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A white female, 22 years of age, presents with frequent upset stomachs accompanied with severe abdominal pain, leading to frequent and constant diarrhea, about five to six times a day. She states that it began about a year ago after eating a very spicy meal. It is noted that her mother has also been experiencing similar problems for many years and has seen a doctor to confirm the presence of Chron disease.
Chron disease (CD) has been stated to result from constant and timely activation of the mucosal immune system and falls under the category of inflammatory bowel disease (IBD) (Kumar). Here homeostasis is disrupted causing intense immune reactions against normal flora as well as defects to the epithelial barrier function (Kumar). It is believed that unregulated and intense immune responses to commensal microbes in the gut are the cause of CD and therefore there is an inability of the immunity regulation, genetic susceptibility, and environment triggers (Kumar). Genetically, 15% of patients are affected by their first degree relatives and many genes contribute to the development of CD, such as HLA- DR1/ DR1/ DQw5 allelic combination, specific to North American white patients (Kumar). Another genetic factor cause is NOD2, an encoded protein with a nucleotide- binding oligomerization domain, is expressed in many types of leukocytes and may trigger the NF-kB pathway, a transcription factor that triggers the production of cytokines and other innate immunity proteins (Kumar). NOD2 may reduce the activity of proteins and activate intracellular microbes and uncontrolled immune response (Kumar).
Intestinal flora and abnormal T- cell responses also play a role in CD. Intestinal flora could flourish and obtain mucosal lymphoid tissue and trigger immune response if defects in the barrier function of intestinal epithelium are activated, or T- cells producing a hyperactive local immune response with either an increase or decrease in control over T- lymphocytes (Kumar). Within the T- cell category it has been noted that CD appears to be the result of delayed- type hypersensitivity reaction due to IFN- gamma- producing TH1 cells (Kumar).
When fully developed there is delimited and transmural involvement of the bowel due to the inflammatory process with mucosal damage, noncaseating granulomas, and fissuring with formation of fistulas (Kumar). CD is 40% involved in the small intestine and 30% of cases in the colon (Kumar). The serosa of the diseased bowl becomes granular and gray, and mesenteric fat can wrap around the bowl surface (Kumar). The intestinal wall will become rubbery and thick and the lumen becomes narrowed (Kumar). The small intestine will narrow and strictures in the colon are usually less severe with demarcations at infected site (Kumar). Fissures appear and develop between the fold of the mucosa and can lead to formation of fistuals (Kumar). All of these will then lead to structural changes of the small intestine and glandular distortion on the colon (chronic mucosal damage due to neutrophil infiltrates in isolated crypts) where the mucosal cells may undergo metaplasia forming gastric antral type glands or Paneth cells (Kumar). Ulceration usually appears with severe active disease followed by transmural inflammation affecting all layers, where chronic inflammatory cells attack the mucosal layer and much of the underlying tissue with accompaniment of lymphoid aggregates (Kumar). Diseased segments present with muscularis mucosa that has been reduplicated, thickened, and irregular causing fibrosis of the submucosa, muscularis propria, and mucosa eventually leading to strictures (Kumar).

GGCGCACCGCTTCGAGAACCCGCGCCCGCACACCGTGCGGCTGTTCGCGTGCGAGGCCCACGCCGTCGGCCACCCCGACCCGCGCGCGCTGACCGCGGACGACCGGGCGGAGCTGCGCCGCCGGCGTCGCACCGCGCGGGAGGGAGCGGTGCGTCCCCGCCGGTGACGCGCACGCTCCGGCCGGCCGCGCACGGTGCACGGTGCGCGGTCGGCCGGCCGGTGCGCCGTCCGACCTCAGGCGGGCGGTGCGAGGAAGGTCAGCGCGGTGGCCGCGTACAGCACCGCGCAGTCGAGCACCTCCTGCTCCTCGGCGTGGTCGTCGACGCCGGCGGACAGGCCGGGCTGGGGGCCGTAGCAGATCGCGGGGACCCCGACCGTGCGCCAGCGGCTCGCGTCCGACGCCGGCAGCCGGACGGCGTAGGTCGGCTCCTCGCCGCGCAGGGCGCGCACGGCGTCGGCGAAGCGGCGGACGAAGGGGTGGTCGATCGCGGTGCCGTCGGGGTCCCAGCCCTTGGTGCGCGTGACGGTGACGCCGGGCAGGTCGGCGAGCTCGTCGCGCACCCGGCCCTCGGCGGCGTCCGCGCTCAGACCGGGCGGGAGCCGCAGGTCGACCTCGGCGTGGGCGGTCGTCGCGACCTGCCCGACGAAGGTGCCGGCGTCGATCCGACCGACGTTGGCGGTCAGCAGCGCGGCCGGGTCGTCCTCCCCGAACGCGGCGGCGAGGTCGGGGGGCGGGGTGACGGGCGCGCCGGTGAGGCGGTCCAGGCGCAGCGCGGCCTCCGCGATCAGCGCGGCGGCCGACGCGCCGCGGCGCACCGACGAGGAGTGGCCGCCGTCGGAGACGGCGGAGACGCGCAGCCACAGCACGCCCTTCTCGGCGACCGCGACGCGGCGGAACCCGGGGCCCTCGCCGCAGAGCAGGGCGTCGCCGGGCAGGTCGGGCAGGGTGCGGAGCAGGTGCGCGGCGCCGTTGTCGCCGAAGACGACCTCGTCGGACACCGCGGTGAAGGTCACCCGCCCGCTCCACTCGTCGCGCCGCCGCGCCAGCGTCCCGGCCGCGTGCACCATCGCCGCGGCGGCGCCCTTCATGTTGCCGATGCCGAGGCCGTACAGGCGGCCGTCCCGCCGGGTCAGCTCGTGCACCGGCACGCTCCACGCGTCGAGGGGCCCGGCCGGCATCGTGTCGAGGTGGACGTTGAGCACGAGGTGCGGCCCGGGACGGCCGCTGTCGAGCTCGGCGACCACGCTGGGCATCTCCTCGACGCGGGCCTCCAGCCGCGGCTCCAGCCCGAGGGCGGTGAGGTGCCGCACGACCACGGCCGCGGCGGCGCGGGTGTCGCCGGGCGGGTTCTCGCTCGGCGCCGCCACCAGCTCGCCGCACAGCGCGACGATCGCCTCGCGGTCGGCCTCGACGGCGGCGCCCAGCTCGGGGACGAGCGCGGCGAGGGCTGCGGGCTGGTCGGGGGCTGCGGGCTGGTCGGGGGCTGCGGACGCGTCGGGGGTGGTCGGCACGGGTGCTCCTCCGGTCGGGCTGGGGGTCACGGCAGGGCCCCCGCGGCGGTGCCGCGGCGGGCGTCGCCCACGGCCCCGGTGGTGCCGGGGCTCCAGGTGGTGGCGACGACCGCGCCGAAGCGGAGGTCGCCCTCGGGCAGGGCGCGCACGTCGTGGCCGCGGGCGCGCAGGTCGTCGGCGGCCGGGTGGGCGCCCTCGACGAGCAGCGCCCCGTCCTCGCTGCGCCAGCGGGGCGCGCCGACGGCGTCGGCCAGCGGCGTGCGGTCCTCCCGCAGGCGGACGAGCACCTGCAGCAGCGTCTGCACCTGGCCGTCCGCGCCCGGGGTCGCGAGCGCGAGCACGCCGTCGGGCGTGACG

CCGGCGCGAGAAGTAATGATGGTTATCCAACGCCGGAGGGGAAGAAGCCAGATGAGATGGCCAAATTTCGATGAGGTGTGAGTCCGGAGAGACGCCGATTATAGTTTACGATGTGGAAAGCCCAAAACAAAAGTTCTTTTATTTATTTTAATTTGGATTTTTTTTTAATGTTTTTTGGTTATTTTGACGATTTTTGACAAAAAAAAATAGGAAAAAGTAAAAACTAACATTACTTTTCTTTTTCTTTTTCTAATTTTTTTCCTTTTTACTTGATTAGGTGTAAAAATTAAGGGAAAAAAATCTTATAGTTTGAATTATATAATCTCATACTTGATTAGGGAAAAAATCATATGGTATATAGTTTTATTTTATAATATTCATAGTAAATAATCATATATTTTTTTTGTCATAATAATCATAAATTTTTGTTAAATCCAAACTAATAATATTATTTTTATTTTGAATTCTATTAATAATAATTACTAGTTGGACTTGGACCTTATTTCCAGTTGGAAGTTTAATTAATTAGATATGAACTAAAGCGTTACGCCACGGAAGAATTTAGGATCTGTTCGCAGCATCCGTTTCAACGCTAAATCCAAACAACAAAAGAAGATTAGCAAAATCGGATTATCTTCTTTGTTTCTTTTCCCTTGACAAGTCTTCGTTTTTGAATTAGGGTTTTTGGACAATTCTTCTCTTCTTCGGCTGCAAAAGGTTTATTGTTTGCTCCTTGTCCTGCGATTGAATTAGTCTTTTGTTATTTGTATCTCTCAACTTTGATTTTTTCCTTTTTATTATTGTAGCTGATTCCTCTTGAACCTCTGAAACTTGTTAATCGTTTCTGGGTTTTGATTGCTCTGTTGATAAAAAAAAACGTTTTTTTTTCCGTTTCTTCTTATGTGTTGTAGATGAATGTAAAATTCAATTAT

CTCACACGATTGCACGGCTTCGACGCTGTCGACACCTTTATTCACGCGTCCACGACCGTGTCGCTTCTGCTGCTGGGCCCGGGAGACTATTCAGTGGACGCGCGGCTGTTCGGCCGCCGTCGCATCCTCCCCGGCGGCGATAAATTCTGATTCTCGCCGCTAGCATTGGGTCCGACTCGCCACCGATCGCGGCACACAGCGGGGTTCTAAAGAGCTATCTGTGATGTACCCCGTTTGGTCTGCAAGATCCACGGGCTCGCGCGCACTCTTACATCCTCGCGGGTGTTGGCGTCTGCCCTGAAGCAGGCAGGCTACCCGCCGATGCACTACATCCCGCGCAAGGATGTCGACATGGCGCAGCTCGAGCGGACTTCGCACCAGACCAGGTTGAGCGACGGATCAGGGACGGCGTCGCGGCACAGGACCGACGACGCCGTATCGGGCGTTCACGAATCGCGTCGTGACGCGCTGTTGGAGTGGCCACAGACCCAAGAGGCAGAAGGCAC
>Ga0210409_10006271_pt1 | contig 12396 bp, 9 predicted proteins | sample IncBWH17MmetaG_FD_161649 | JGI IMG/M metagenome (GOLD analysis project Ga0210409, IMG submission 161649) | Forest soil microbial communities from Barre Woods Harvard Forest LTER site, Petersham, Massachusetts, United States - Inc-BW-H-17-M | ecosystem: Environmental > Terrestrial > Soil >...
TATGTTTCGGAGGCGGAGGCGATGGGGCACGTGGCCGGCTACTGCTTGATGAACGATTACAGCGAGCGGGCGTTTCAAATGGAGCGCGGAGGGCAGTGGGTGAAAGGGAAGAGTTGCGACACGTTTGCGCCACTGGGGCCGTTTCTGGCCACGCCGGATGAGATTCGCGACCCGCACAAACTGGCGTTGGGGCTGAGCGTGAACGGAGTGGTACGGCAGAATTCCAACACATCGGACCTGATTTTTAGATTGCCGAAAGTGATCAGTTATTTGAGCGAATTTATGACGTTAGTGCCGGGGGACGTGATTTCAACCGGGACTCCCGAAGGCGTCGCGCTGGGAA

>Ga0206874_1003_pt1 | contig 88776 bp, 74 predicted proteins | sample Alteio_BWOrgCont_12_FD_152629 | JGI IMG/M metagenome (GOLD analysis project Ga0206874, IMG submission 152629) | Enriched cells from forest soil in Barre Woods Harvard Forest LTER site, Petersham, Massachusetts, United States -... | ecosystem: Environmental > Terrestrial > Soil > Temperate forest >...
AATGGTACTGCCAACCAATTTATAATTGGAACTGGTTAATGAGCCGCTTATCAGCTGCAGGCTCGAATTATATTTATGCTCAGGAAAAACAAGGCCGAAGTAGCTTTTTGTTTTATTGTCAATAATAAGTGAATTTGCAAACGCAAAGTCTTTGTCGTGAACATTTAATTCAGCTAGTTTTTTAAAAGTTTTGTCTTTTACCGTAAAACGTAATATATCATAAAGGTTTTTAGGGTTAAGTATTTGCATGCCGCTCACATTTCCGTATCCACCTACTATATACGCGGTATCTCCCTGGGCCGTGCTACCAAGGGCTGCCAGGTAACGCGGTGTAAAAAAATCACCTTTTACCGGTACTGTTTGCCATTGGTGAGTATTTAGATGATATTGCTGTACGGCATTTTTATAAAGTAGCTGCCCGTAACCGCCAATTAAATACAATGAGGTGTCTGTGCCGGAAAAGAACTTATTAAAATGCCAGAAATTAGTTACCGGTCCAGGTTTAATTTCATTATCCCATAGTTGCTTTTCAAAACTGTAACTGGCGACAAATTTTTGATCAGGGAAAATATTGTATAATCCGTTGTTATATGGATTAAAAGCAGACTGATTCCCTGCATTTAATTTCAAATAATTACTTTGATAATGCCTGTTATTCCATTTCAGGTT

The patient will usually present with infrequent attacks of mild diarrhea, fever, and abdominal pain at the beginning followed by physical or emotional stress that may contribute flare ups; and if there is colonic involvement, there can be fecal blood loss due to anemia over time (Kumar). As the chronic disease progresses the fibrosing strictures at the terminal ileum and fistulas at the loops of the bowels, urinary bladder, vagina, or perianal skin with cause complications like extensive loss of albumin, generalized malabsorption, specific malabsorption of Vitamin B12 (resulting in anemia), or malabsorption of bile salts leading to steatorehha (Kumar). Extraintestinal manifestations include migratory polyarthritis, sarcoiliitis, ankylosing spondylitis, erythema nodosum, and clubbing of finger tips (Kumar). With all of these factors affecting the intestinal tract there is an increase in chance of cancer with long standing progressive CD (Kumar).
Chrons disease has no single test which the diagnosis is made (Kumar). Microscopic and macroscopic appearances are essential in a definitve diagnosis, where a clinical history, radiographic examination, laboratory findings and pathologic examinations are all needed of tissue samples (Kumar). Certain tests such as pANCA and another that detects an antibody against the cell wall mannan polysaccharide of Saccharomyces cervisiae (ASCA) is used to determine if the individual possesses CD (Kumar). Also barium can be passed through for x- ray readings to confirm narrowing of the lumen (Kumar). Other treatments include supportive care for the patient if stress is present or just to aid in providing knowledge of proper diet to ease or maintain the symtoms of the disease, corticosteroids, immunomodulating drugs, and sometimes even antibiotics are given (Mercks).
With my patientâ€™s presentations above and her genetic involvement, I would prescribe a treatment of a barium infused x- ray to show the presence of a constricted lumen in the gastrointestinal tract, along with a tissue sample to confirm the presence of CD. Prescription of some sort of drug to ease the pain along with dietary and lifestyle changes would also be taught to insure the least amount of flare ups.